Tax changes could cost Landlords an additional £470m
Big changes are coming and for landlords of traditional investments such as Buy to Let, this is not a good thing. Regulatory changes around Private Residence Relief will mean higher taxes on landlords and this happens after plans have been implemented to phase out mortgage interest tax relief.
In the 2017-18 tax year, landlords could claim 75 per cent of their mortgage tax relief.
In the 2018-19 tax year, landlords could claim 50 per cent of their mortgage tax relief.
In the 2019-20 tax year, landlords can claim 25 per cent of their mortgage tax relief.
From the 2020/2021 tax year the entire tax relief will be scrapped all together and replaced by a much-less generous tax credit that will be worth just 20 per cent of a landlord’s mortgage interest.
The proposals were announced in the 2018 budget. 58% of Landlords reported an increase in their 2017-18 tax bill and since then, almost a quarter of all landlords have considered selling or sold properties to cope with the increased taxes.
If you consider the increase in Stamp Duty Land Tax in April 2016 and the 3% surcharge now associated with second homes and Buy to Let properties, it is unsurprising that so many landlords and investors are withdrawing from the more traditional property investments and looking for alternatives.
The initial claims by the government that it was to ‘ensure that landlords with higher incomes no longer receive the most generous tax treatment.’
In reality, the impact is far more wide reaching. Market experts have said that this increase in taxation has ‘impacted supply to the sector, ultimately making it more difficult for those that rely on the UK’s private rented sector for a home’.
Tony Gimple, founding director of Less Tax 4 Landlords, recently spoke out and predicted that residential landlords can, by mid-2019, expect their tax bill to exceed their profit.
There are a number of other regulations either already in effect or to be implemented shortly which will dip further into landlords’ pockets:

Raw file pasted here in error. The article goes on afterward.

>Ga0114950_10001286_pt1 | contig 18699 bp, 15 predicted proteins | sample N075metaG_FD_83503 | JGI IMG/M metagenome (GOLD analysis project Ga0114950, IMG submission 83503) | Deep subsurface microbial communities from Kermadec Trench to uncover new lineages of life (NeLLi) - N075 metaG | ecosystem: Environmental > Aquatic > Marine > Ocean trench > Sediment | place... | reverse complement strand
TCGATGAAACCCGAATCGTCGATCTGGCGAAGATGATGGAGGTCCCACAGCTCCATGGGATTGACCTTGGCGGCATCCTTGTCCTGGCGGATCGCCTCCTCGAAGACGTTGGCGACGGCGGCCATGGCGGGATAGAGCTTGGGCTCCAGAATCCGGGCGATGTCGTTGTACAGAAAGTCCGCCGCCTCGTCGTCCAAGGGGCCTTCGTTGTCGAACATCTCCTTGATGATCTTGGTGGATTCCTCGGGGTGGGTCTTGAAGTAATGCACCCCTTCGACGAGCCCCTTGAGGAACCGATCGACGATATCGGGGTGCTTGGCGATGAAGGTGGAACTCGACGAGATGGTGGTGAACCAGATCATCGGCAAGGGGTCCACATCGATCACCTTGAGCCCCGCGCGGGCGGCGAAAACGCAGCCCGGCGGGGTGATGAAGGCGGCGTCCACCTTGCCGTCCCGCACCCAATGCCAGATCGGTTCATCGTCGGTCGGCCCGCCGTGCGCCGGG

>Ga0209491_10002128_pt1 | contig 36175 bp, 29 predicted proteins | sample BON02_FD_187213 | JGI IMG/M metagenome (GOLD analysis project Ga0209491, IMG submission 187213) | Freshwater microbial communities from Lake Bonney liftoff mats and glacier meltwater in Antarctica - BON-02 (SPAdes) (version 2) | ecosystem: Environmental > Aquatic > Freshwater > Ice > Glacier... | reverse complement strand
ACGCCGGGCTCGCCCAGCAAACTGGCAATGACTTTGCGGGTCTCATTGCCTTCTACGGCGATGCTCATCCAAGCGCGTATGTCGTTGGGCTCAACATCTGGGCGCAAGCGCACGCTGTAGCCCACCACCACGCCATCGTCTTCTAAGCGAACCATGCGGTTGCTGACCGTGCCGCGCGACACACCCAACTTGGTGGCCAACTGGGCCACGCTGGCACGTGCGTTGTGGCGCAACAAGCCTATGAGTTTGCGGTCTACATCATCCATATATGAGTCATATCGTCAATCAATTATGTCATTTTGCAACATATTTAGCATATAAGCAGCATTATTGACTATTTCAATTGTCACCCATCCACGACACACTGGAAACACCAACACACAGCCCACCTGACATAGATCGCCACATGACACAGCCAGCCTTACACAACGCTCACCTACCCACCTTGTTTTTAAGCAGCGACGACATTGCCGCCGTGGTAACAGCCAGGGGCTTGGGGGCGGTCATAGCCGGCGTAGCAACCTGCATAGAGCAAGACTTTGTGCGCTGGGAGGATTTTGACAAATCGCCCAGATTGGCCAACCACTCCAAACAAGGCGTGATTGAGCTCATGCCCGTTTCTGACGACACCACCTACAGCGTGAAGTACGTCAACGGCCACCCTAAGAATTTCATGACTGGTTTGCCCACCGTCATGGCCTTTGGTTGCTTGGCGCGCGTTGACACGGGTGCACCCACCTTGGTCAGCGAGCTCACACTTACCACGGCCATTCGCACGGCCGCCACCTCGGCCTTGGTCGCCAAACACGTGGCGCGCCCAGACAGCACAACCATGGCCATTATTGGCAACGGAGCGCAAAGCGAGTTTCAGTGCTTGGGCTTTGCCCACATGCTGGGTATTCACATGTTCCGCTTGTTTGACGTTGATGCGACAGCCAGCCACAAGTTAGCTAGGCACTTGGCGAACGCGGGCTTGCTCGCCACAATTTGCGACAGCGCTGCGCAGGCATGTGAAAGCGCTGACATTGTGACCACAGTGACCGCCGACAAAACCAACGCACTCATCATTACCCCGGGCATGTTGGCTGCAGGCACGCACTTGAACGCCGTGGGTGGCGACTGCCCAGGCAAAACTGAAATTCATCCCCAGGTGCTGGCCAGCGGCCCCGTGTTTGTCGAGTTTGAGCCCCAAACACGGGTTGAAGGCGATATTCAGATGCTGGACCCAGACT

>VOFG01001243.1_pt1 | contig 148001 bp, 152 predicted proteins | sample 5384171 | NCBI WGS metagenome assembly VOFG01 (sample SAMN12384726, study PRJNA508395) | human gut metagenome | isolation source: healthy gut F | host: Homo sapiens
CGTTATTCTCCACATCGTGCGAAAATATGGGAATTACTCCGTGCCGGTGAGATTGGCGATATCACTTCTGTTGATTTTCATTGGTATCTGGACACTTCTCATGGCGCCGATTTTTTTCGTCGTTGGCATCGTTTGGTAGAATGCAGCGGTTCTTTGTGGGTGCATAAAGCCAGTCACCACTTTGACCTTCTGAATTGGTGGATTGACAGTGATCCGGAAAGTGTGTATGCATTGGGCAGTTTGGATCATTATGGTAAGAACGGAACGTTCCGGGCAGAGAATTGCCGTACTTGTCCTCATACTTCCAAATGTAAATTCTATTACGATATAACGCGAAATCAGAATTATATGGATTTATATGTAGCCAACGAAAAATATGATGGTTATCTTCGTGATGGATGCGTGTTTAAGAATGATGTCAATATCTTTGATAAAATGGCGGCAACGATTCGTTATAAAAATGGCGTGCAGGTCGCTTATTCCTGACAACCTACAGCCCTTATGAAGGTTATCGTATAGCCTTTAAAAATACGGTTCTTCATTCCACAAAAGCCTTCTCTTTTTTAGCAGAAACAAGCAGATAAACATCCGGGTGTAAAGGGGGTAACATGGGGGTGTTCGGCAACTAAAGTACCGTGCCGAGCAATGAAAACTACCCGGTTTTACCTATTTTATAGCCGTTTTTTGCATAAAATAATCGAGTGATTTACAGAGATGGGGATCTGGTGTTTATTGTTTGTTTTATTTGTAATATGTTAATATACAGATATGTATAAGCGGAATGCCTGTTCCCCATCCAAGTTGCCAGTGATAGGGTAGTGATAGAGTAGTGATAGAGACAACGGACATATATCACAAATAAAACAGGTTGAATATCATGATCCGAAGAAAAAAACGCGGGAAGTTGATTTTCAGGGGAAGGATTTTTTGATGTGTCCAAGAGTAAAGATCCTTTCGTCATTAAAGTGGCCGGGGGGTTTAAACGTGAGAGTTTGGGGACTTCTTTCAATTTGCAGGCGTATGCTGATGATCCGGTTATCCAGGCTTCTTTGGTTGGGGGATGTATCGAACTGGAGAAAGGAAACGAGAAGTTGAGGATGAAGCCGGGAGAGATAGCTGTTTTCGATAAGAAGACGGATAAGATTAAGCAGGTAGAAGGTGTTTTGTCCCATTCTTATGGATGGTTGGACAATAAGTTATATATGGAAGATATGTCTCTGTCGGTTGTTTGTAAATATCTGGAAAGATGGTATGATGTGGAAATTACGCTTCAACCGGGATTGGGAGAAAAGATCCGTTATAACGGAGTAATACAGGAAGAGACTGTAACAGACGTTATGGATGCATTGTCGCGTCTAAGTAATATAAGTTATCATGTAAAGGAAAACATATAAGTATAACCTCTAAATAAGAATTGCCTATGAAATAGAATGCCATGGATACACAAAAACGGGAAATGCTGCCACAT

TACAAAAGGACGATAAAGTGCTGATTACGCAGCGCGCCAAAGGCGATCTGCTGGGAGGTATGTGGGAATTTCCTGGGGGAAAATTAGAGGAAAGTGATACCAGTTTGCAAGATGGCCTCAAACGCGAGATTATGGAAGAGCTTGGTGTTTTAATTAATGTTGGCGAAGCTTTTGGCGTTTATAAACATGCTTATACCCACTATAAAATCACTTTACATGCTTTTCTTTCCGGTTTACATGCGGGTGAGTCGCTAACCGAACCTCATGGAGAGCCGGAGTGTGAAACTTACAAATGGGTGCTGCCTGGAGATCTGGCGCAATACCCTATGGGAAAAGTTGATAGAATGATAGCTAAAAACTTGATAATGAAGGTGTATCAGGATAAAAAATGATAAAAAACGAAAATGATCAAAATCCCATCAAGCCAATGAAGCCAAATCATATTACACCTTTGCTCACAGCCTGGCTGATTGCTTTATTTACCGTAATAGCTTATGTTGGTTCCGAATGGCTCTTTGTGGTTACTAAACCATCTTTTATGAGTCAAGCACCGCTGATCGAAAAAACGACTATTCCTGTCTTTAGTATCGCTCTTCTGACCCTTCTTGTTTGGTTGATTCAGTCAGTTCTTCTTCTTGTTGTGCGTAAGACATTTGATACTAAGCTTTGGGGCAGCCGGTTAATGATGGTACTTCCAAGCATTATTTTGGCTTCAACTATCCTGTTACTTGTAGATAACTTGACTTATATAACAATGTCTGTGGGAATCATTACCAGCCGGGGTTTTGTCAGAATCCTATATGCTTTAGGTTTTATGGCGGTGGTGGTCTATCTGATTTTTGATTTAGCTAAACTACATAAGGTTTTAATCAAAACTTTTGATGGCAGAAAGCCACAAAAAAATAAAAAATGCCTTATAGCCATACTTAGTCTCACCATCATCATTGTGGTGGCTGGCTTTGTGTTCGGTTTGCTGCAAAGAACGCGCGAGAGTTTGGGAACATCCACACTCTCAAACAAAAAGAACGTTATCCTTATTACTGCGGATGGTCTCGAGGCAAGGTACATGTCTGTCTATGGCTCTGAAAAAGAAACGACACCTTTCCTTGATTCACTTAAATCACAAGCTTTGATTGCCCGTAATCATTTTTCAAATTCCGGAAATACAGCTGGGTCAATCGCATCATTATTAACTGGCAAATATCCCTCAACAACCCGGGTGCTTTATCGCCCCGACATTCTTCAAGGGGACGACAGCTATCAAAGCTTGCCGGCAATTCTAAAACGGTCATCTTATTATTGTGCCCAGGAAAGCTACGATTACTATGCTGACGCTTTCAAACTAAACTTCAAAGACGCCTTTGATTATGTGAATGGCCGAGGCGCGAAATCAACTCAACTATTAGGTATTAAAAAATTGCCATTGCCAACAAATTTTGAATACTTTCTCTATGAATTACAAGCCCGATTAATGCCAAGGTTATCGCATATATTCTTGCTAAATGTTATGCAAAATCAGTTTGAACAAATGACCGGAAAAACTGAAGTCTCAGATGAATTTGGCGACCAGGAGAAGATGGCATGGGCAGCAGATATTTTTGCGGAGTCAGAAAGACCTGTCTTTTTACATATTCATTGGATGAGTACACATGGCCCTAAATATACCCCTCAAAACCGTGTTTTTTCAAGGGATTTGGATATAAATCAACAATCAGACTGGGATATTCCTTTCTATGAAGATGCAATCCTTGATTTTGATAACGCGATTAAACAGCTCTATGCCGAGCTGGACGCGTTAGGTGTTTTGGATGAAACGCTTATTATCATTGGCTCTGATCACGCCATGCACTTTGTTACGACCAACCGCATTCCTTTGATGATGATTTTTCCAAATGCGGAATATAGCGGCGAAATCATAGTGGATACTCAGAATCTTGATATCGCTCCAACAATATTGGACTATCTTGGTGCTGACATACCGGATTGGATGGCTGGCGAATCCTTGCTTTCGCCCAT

New energy efficiency requirements need all rental properties to have a minimum EPC rating of E. Anything less and landlords will face penalties such as legal action and fines.
Tenant fees ban which is expected to come in this year which means things such as inventory checks or tenancy referencing will be the responsibility of the landlord to pay.
And lastly, tenants’ deposits are to be capped, limited to 5 weeks rent. For landlords who then encounter problem tenants who leave the property in a state of disrepair, the deposit may not cover the costs required to make the property habitable again.
In an already tough market due to Brexit, landlords are leaving the Buy to Let market in droves. Not to say there isn’t profit to be made. It’s just that much harder nowadays.
If you are familiar with Life Tenancies, you will understand why large numbers of residential Buy to Let investors have invested in the alternative residential investment.
Life Tenancies are exempt from the 3% Stamp Duty surcharge.
They can be bought on average at 47% below the RICS valuation.
Life Tenancies offer exposure to the core UK residential market with none of the associated costs of other investments and with minimal maintenance, if any, means larger profits for you the investor at point of reversion.
Find out more about Life Tenancies here.